2015 U.S. Open women's seed report
SI.com's Jon Wertheim breaks down the women's seeds at the 2015 U.S. Open. Read on for the dark horses, top first-round matchups and predictions, and find the men's seed report here.
1. Serena Williams
The U.S. Open’s unofficial slogan: “The player with the best chance of beating Serena Williams is Serena Williams.” And, yes, the pressure makes this different from her previous majors. And there are players in her path as well, as the draw did not treat her kindly. If she pulls off seven matches, it might rank as her greatest tournament ever, given all that’s at stake. And we think she will.
2. Simona Halep
Three Slams, three disappointments for 2015. But Halep has played well of late, including a competitive match against Serena in the Cincinnati final. And her draw is nothing to complain about.
3. Maria Sharapova
Former U.S. Open champ (albeit nine years ago) but if she isn't fully healthy—she withdrew from Cincinnati due to a right leg injury—she’ll have a hard time living up to her seeding.
4. Caroline Wozniacki
Push notification: she still plays too defensively. But, a finalist last year, she has as good a chance as any player not named Williams.
5. Petra Kvitova
It’s been a strange year. The usual scouting report applies. Her lefty ballstriking could be the engine for greatness. But will her head get in the way?
6. Lucie Safarova
A talented player who often plays her best at majors, including June’s French pen when she won six matches.
7. Ana Ivanovic
Credit her for sticking around the top ten—it’s now seven (!) years since she was the No. 1. But, the anti-Serena, she seems to play her worst when it matters most.
8. Karolina Pliskova
Remains the best player you’re unlikely to have ever seen play. Her ranking seems to improve each week. Her bona fides are not in question, but she still searches for that signature run at a major. Alas, she is in Serena’s neighborhood.
9. Garbine Muguruza
Been library-quiet since her Wimbledon run. But Serena Williams is not alone is predicting that a major title is in Mugu’s future.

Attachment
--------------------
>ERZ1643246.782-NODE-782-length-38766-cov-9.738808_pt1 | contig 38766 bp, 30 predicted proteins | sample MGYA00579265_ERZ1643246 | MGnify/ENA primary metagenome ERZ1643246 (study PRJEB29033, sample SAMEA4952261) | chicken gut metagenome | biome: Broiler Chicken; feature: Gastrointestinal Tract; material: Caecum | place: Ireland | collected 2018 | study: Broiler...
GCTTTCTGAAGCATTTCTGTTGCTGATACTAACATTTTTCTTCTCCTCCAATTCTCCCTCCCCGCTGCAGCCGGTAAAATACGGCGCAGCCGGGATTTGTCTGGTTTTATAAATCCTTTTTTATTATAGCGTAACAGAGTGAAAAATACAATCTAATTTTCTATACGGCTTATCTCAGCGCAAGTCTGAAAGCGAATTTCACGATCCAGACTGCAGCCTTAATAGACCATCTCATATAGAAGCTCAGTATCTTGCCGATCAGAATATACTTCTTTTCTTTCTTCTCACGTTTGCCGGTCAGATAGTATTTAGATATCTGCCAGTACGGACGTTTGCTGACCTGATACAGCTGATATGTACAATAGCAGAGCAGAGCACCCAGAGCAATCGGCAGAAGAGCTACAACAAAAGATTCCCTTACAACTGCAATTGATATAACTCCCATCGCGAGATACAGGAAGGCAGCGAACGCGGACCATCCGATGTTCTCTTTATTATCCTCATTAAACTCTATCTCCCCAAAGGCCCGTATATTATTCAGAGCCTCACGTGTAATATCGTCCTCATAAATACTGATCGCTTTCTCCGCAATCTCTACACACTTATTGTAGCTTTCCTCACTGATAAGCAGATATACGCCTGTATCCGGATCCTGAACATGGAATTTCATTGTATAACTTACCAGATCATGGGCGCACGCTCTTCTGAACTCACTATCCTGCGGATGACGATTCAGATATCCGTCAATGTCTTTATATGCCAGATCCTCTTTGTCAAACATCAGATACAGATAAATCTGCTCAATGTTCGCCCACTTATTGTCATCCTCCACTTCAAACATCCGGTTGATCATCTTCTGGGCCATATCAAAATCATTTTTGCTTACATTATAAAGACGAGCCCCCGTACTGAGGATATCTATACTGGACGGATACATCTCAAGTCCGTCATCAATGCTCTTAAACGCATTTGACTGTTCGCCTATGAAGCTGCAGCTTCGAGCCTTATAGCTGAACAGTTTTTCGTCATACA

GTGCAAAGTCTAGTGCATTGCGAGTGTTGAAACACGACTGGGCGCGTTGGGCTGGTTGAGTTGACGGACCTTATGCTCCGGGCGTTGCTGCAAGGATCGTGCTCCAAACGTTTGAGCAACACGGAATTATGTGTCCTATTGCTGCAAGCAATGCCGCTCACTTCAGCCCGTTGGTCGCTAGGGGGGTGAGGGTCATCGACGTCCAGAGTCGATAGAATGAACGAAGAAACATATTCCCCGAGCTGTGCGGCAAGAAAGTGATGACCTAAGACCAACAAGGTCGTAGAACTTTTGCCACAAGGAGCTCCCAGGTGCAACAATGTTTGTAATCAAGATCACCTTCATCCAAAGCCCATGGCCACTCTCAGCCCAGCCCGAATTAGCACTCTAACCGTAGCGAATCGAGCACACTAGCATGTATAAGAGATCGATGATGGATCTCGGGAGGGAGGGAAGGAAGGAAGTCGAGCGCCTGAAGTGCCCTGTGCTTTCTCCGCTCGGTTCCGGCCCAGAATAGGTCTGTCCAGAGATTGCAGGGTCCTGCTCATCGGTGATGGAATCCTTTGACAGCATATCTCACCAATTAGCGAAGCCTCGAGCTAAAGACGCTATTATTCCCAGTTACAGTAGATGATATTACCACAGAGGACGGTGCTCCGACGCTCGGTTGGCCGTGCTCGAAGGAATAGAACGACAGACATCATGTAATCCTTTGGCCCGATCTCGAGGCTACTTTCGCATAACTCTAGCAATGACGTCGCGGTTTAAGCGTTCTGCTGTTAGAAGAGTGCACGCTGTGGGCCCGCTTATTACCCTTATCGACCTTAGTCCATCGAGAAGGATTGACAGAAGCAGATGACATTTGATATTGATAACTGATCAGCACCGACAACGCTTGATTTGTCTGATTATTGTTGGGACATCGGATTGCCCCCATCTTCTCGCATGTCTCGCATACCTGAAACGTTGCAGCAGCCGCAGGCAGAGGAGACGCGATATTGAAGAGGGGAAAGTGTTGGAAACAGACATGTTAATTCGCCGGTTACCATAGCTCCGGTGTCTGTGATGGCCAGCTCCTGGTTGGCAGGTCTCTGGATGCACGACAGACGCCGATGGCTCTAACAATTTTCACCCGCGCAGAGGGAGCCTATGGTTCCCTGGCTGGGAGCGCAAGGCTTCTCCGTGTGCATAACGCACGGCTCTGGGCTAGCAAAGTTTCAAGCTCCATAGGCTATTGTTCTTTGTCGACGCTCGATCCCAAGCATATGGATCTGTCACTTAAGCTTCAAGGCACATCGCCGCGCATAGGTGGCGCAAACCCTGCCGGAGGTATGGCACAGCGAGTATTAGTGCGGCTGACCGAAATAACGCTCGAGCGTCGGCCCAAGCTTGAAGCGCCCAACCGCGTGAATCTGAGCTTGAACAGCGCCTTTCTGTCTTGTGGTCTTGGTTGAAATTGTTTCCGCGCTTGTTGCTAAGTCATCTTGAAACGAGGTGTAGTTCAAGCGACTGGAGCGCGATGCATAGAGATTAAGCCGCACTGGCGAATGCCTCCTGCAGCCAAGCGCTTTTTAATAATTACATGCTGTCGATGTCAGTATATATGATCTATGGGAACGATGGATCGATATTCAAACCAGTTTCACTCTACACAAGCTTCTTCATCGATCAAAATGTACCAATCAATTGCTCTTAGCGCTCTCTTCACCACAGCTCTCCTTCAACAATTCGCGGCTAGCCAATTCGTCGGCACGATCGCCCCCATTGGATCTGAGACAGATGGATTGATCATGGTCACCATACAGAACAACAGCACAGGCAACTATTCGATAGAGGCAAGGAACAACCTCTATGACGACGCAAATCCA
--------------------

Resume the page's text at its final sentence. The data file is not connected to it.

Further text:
10. Carla Suarez Navarro
Another Spaniard. There is the recency bias and omission bias and action bias. Tennis has the one-handed backhand bias. We like her more than we, logically, should. If only so we can watch her zing away.
11. Angelique Kerber
A player to watch, especially after winning Stanford. Does nothing exceptionally but everything capably.
12. Belinda Bencic
Your flavor of the month. Beating Serena Williams was impressive. Backing that up by winning the Toronto title (and then continuing in Cincinnati) was more impressive. The forearm is cause for concern. So is the proximity to Serena in that top quadrant. But if she’s healthy, look out.
13. Ekaterina Makarova
After Australia, it’s been a disappointing year, interrupted by injury. But E-Mak moves well, slugs well, compounds with left-handed strokes, and she reached the semis in 2014.
14. Timea Bacsinszky
The best story in tennis. Two years ago, she had quit and was working at a hotel. Now, she’s on the fringes of the top ten. But it’s been a rough summer on the asphalt.
15. Agnieszka Radwanska
A rough year thus far. Inasmuch as a former top five mainstay in a dark horse, keep an eye on A-Rad.
16. Sara Errani
Has reached the latter rounds of this event, but her deficit of power—especially on the serve—is always a concern.
Like Pliskova, a steady riser who needs to make a move in a major.
Hasn't built much on her Australian Open semifinal run. And Serena looms. But on power along she should charge trough Week One.
Ranking be damned, she is a top five player.
Former champions (2011) always get listed.
Former champions (2000 and 2001) always get listed. But an awfully lot of talent (including her sister) in her pocket of the draw.
What a difference a year makes. If she wins a match or two, it will be a good event.
Her groove is back. Alas, so is the prospect of a match with Serena.
Former champions (2004) always get listed. (Though she may very well lose to Kristina Mladenovic in round one.)
Camila Giorgi: Maddeningly erratic, but tons of game, especially for such a physically slight player.
Coco Vandeweghe: The serve alone makes her dangerous. Though her draw did her no favors. If she can beat Stephens, Serena looms.
Dominika Cibulkova: A Grand Slam finalist—and top ten player—18 months ago, nice to see her back from injury.
Laura Robson: On a protected ranking. Working her way back to where she once belonged.
First round matches to watch
Wozniacki vs. Jamie Loeb: Big opportunity for 2015 NCAA champ.
Cibulkova vs. Ivanovic: Rough first outing for both.
Vandweghe vs. Stephens: Not a lot of secrets between these two.
Mladenovic vs. Kuznetsova: Two athletic, erratic players.
Oceane Dodin d. Jelena Jankovic
Hingis-Mirza. The Wimbledon champs have taken over as the best in the biz.
Serena d. Svitolina
Kvitova d. Halep
Serena d. Kvitova